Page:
Mitzie is my name. Never mind the last name; just call me Mitzie, and Mitzie only.
I am a disabled woman in my fifties. Multiple sclerosis that forced me to leave my job because it got bad; living on less than $1,000 a month (SSDI; just got approved for it after five years' worth of fighting). I live in government housing; I live with other disabled residents or people who have kids. It's not the greatest place in the world, but for me, it'll do: it's my home, and I'm grateful.
I don't have insurance, so I try to keep well; it's hard, though, when you have a disease like mine. You never know what it is going to do. One day, I'm (fairly) okay; on others, it's all I can do to keep from getting out of bed, or I have such a hard time getting around. Or my vision is affected, and I can't see boo to do anything, so I just stay inside.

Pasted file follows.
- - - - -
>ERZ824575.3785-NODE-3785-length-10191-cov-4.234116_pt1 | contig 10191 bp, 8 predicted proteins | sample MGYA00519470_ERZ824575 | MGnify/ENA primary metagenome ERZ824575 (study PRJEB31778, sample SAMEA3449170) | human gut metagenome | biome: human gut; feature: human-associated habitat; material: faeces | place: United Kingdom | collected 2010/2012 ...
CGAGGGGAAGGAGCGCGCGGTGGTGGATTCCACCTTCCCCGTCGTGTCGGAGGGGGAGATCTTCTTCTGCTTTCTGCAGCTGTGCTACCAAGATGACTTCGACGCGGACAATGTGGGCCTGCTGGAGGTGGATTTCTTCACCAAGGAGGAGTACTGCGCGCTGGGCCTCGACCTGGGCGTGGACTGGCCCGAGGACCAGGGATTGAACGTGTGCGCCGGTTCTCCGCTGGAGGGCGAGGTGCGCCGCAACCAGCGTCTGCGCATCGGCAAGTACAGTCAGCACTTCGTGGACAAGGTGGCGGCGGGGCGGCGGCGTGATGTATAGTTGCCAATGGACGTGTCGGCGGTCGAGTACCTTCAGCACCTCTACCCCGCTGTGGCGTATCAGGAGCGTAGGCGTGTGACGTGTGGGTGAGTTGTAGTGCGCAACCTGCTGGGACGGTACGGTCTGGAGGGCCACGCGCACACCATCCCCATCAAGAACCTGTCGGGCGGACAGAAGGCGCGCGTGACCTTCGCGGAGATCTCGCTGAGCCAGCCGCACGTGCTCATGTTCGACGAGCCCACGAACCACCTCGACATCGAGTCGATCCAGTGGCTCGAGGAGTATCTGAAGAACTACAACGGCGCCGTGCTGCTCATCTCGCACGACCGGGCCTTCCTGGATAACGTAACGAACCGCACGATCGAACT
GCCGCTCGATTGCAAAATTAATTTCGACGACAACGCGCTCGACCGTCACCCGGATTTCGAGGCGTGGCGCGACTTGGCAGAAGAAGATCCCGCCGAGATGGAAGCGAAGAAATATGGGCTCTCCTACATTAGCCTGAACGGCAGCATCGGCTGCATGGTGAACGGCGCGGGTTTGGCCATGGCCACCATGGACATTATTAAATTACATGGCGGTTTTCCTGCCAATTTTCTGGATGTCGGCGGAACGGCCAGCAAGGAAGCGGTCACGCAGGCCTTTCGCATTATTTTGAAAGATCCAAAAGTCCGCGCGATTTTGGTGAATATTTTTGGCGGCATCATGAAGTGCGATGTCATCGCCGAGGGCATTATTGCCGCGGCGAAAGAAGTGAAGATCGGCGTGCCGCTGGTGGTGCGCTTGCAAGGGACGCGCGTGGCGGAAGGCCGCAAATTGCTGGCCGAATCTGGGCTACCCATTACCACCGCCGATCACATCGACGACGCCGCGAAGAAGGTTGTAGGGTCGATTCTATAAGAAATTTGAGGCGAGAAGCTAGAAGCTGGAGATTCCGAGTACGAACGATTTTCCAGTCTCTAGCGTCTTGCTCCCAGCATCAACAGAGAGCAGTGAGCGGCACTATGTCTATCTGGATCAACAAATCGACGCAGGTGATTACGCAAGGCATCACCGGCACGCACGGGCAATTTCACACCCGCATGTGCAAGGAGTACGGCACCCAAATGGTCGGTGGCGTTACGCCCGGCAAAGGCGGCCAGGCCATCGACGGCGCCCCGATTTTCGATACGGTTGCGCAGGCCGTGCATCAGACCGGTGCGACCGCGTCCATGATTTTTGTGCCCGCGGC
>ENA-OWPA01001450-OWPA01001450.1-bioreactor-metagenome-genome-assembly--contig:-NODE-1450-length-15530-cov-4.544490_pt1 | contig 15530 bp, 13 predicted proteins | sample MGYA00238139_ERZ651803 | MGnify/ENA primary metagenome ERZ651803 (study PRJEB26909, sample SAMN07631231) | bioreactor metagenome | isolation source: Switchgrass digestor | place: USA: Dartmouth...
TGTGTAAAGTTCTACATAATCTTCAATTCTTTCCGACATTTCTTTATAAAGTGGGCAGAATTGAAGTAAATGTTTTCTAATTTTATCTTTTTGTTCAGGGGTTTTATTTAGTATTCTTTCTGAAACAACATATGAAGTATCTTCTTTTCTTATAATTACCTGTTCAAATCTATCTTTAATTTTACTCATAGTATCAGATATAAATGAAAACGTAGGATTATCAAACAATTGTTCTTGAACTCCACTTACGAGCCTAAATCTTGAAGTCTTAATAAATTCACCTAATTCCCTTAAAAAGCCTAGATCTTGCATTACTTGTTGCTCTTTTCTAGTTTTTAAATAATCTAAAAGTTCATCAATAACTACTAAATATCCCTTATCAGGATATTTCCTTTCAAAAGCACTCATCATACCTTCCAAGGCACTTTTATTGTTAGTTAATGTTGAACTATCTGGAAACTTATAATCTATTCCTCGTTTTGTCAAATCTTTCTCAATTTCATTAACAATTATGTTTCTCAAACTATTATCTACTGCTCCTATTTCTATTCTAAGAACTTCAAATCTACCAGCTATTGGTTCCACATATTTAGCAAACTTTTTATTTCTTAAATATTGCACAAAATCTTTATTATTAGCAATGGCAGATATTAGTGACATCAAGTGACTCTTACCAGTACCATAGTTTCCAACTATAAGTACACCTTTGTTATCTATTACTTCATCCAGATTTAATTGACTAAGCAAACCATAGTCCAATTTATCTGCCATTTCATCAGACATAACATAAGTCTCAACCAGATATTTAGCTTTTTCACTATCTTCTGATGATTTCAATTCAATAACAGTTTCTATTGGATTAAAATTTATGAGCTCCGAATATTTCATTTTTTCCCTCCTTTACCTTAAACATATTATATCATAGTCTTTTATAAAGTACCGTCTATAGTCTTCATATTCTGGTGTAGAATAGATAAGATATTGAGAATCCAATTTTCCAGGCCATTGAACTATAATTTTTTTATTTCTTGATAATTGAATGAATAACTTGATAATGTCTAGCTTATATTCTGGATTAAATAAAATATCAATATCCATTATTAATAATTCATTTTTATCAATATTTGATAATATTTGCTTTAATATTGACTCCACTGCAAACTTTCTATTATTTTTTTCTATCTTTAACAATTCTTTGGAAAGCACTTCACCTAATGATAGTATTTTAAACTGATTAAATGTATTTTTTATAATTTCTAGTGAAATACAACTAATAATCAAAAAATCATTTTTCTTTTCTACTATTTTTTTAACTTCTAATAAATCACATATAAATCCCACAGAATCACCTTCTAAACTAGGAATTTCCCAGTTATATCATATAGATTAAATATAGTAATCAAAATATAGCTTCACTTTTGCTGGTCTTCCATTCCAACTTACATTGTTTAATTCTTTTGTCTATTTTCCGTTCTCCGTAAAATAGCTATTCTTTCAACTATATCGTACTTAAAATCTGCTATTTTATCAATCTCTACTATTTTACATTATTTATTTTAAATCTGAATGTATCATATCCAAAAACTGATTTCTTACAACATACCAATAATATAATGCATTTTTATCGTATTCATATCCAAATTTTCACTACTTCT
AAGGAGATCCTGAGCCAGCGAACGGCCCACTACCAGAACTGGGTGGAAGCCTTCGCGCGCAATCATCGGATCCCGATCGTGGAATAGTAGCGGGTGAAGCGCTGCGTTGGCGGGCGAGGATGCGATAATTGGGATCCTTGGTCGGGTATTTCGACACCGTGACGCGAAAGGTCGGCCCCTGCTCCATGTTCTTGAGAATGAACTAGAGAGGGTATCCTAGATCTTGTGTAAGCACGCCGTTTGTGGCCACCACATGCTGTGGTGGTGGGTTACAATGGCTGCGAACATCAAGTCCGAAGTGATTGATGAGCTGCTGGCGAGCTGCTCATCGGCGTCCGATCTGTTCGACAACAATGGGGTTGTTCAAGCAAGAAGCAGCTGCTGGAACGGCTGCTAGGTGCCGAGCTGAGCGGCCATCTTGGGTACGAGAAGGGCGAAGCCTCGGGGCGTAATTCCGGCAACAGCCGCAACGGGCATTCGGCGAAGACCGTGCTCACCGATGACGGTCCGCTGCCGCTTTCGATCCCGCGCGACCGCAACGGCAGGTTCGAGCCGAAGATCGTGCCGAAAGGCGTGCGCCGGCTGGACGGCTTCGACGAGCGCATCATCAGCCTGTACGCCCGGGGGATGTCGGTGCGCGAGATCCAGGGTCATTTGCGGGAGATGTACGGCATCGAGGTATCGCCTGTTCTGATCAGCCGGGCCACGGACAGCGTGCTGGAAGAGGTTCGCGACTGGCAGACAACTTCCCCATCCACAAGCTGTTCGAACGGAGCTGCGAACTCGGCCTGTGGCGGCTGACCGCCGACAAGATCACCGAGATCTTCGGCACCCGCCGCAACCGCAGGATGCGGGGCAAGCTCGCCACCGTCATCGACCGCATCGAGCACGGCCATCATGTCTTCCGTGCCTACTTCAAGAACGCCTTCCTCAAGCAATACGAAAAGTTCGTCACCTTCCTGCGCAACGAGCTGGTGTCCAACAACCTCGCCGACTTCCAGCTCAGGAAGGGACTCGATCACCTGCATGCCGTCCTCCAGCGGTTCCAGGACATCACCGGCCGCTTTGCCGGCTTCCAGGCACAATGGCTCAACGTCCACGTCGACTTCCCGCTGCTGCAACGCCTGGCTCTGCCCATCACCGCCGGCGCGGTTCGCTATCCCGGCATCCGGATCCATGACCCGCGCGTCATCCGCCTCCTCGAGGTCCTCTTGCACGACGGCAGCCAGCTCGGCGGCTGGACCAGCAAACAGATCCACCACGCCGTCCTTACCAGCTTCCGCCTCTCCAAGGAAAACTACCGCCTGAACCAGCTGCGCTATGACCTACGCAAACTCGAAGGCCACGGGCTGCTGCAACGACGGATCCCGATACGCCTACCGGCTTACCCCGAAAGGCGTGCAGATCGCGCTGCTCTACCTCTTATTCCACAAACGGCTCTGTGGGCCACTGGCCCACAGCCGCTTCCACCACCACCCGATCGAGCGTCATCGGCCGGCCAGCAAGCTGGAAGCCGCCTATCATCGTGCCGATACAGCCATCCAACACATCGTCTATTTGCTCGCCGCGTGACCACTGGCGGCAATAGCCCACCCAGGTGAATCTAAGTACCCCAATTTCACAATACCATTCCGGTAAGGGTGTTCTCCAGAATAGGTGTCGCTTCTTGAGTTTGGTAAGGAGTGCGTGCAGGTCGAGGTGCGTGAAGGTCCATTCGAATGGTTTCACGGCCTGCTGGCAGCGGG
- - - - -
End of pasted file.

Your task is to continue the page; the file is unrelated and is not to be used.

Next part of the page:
I often have to do without; my medications (and my bills -- utility, phone, etc. --) take up the majority of my SSDI check each month. I'm lucky if I have $50.00 to my name; that's what I live on until the next check comes, and it starts all over again. It's very frustrating, especially during this time of year.
I often get depressed because I don't have the money to shop for my daughter or my grandkids; they don't understand what I have to do in order to survive. Any money I do get I have to scrimp and save in order to pay for my meds or my bills. I also have to get groceries, and that takes a big chunk of change as well.
I don't drive, so I don't have to worry about gas: my next door neighbor drives me to my doctor's appointments, to the store, or wherever else I need to go; she's very good at that sort of thing. She's deaf, but she works part time. On the days she doesn't work, she's runnin' me 'round town. I offer to pay her gas money; she says don't worry about it.